About this blog Subscribe to this blog

Six-Finger Board

MimioboardThe latest interactive MimioBoard uses the company’s Touch 360° technology to enable up to six touch points, perfect for collaboration, student competitions or just finger painting. Students or teachers can write, draw or just doodle on the board in a variety of colors and line weights to annotate an image or freehand to sketch a map or math problem. The wide-screen MimioBoard is available in 78- and 87-inch versions that are made of steel with a heavy-duty porcelain surface that resists scratches, stains and classroom abuse.


The Tablet that Projects

Yoga 2 w projectorFlexibility and strength are the watchwords for yoga as they are for Lenovo’s second-generation Yoga convertible tablets. The Yoga Tablet 2 uses Android 4.4 software and is powered by a quad-core Atom Z3745 processor that runs at between 1.3- and 1.9GHz, 2GB of RAM and 32GB of solid state storage. Its 13-inch screen is about as detailed as they get these days with the ability to show 2,560 by 1,440 resolution. It has Bluetooth, 802.11ac WiFi and can be a standalone tablet, a traditional notebook or a presentation machine, yet weighs 2.1-pounds.

It may be bigger and heavier than other tablets, but the Yoga has a secret for teachers: in the thick cylindrical hinge, the Yoga 2 Pro has a micro projector. It can create up to a 50-inch image in wide-VGA resolution, but is rated at only 50 lumens, so the lights need to be off. It costs $500.

Freebee Friday: Red, Blue and Green Letter Day

AbcEvery day can be letter day with ABC PreSchool Playground because this Android app can help preschoolers learn their letters with a trio of games. Your school’s smallest students can match letters with words, trace dots to form letters, listen to the letters’ sounds and color any of them.




3-D Shop Class

Hp sproutKids, put down your saws, hammers and other tools of 20-th century shop class. The future will be built around 3-D printing because of its ability to made physical objects from computer files. You don’t have to wait because it’s all here now with HP’s Blended Reality system that combines a powerful workstation, dedicated peripherals and a multi-jet 3-D printer.

HP's 3-D printing scheme starts with the $1,900 Sprout desktop computer, a powerful Core i7-based system with top notch graphics and a built in 3-D scanner to turn physical objects into computer files for manipulating. There’s also a 23-inch touch screen, a unique tiny DLP projector that can show you what you’re making and a large touch pad to make changes or design something from scratch.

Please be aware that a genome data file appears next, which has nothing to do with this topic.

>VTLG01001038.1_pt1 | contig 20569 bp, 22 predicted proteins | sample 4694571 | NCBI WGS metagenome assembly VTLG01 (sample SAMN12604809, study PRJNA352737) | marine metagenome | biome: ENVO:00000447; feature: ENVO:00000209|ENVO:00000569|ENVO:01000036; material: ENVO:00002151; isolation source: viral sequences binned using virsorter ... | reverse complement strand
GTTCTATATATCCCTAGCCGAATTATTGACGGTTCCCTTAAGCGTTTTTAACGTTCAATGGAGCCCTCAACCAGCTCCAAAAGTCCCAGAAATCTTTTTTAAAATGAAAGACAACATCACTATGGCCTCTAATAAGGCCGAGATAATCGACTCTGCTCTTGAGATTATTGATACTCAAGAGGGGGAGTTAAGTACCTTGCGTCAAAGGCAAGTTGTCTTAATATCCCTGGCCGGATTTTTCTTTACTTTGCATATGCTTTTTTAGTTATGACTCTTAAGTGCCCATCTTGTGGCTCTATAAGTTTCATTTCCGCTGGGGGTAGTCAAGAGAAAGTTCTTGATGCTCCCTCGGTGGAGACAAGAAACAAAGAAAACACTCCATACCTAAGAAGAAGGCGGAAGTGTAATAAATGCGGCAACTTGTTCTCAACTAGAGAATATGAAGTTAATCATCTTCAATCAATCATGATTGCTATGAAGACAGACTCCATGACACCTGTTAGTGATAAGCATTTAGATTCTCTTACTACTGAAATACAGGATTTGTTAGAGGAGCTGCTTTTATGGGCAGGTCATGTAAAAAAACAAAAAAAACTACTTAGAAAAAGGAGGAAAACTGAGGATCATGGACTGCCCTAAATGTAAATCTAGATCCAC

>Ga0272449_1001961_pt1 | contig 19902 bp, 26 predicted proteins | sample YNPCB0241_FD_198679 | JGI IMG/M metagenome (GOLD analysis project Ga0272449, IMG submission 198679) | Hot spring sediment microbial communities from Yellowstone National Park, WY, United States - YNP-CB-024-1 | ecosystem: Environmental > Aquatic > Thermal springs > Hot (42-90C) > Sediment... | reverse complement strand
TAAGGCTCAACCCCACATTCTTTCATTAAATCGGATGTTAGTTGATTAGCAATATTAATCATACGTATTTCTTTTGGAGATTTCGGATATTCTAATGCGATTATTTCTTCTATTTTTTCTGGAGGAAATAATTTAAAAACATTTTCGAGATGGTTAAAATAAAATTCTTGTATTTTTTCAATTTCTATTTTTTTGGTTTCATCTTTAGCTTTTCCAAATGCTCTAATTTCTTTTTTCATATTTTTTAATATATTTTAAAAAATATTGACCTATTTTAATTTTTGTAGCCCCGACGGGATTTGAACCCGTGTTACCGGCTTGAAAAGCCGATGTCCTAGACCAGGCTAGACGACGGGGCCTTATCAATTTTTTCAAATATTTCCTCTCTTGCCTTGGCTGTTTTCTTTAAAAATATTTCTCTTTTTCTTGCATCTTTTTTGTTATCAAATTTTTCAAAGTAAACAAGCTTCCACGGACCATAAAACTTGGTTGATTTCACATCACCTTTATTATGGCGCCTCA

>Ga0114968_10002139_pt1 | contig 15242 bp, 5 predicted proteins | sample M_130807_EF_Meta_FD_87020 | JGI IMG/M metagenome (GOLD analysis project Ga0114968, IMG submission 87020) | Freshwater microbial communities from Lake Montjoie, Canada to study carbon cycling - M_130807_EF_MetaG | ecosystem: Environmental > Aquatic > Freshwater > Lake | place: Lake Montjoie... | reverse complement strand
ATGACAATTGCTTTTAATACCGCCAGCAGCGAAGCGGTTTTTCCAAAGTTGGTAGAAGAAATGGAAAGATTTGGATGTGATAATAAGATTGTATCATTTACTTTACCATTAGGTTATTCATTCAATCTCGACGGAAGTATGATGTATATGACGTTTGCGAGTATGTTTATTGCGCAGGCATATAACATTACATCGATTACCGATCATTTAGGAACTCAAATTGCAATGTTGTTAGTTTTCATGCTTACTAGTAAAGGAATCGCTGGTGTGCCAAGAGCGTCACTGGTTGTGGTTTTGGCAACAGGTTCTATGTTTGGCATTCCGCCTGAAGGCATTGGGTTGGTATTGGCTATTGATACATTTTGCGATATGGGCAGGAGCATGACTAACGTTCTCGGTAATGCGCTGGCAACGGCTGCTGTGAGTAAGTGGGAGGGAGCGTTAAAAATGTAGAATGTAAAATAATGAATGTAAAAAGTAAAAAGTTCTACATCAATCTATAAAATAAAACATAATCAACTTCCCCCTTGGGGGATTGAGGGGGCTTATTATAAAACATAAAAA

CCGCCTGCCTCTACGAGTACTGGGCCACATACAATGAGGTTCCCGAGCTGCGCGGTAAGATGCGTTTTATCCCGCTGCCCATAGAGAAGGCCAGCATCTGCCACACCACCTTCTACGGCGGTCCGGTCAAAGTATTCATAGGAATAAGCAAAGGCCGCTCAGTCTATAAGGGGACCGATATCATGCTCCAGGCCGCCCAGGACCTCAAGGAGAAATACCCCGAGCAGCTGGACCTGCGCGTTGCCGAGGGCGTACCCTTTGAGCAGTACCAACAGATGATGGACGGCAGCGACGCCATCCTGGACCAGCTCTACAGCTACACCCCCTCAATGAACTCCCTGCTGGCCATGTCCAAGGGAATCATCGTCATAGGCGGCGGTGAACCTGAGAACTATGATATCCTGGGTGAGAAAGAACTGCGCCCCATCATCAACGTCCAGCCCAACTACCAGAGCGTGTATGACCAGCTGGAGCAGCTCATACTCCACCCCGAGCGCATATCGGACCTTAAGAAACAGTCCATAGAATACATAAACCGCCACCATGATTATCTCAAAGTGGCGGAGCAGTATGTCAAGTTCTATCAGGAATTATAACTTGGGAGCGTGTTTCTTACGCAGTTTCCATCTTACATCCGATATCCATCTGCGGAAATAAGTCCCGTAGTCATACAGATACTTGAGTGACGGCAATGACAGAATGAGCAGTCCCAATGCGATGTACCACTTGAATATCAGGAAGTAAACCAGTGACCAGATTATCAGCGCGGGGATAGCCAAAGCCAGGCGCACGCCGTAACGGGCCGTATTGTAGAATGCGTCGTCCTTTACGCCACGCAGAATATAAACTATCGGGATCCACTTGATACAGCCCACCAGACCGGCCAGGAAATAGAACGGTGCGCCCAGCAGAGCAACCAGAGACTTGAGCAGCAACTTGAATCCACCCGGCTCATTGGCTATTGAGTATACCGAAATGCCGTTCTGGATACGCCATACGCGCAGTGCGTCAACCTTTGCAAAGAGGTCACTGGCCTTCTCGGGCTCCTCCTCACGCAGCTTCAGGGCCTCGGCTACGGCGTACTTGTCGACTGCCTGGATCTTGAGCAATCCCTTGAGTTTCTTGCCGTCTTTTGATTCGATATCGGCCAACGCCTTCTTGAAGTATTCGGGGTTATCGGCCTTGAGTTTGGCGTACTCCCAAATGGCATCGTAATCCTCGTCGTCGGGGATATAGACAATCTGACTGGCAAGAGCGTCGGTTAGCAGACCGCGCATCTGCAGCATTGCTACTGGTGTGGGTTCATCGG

Hp 3-d printerOnce you have what you want, the data is sent to HP’s Multi Jet Fusion 3-D printer. It’s a bit bulky but the thermal inkjet printer is 10-times faster than conventional devices, can make bigger parts and you can change the physical and mechanical properties of the final piece. HP is working on imparting color but that is likely to be added at a later date. The printer is expected to be available sometime, although the Sprout computer is here now. 

Follow-Me Cam

Swivl AloneWhether it’s for bringing a sick child into the classroom through a remote video lesson, a district-wide teacher training day or documenting good educational practices, it not only takes an extra person to operate the camera to keep the teacher front and center but the camera can be an intrusion. Swivl’s ingenious camera holder can change all that, opening a world of educational video for schools.

The cylindrical white and black Swivl base has a diameter of 5.0-inches and is 2.6-inches tall, small enough to put on the corner of a desk, on a shelf or a tripod to observe the classroom with a digital camera or tablet. Think of Swivl as a robot that can unobtrusively observe a classroom in action and you get an idea of its potential. It works with a variety of digital cameras, but really comes into its own with an Android or iPad.

Just slide the tablet into its slotted base, load the free app for each platform and the slate’s camera can start recording the goings on. Swivl comes with three inserts for different size slates and there’s optional mounting hardware for digital SLR cameras that costs $49. While there are apps for Android- and iOS-based tablets or smartphones, there’s no software for the current crop of small, inexpensive Windows tablets that are starting to trickle into schools.

Range of swivl baseRDespite its size, the included 1.2-ounce handheld Marker is the key to Swivl’s success. The motorized base uses an infrared link with the Marker to follow it around the room, always keeping it – and the teacher – on-screen. More than a pretty picture, the Marker has a microphone built-in that connects with the base via a 2.4MHz link. Keep it in a shirt pocket or wear it around your neck with the included lanyard, it takes a fraction of a second for the base to get going, reliably follows the Marker around the classroom and can outrun even the fastest teacher.

Both the base and the Marker can run on their own rechargeable batteries and the Marker can be charged in a slot for it in the back of the base. They can each be used for about four hours of recording between charges, not enough for a full school day but plenty for most uses.

It took about 5 minutes to load the needed software, link the Marker to the tablet and get Swivel set up on an iPad Mini. While there’s no manual, Swivl has a start-up guide and there are a series of FAQs and five online videos on Swivl’s site that can help. The Marker automatically followed me no matter how fast I moved, as long as I and the Marker were within about 35-feet of the base.

Swivl makes a slight whirring noise when it moves and is able to rotate 360 degrees to capture a lecturer and then the board behind her and can tilt up by as much as 10-degrees in 0.1-degree increments and down by 15-degrees. On the downside, you’ll need to manually adjust the camera’s tilt the Marker’s central button. Unfortunately, if the marker is too close to the base, the motorized base gets confused and flicks around.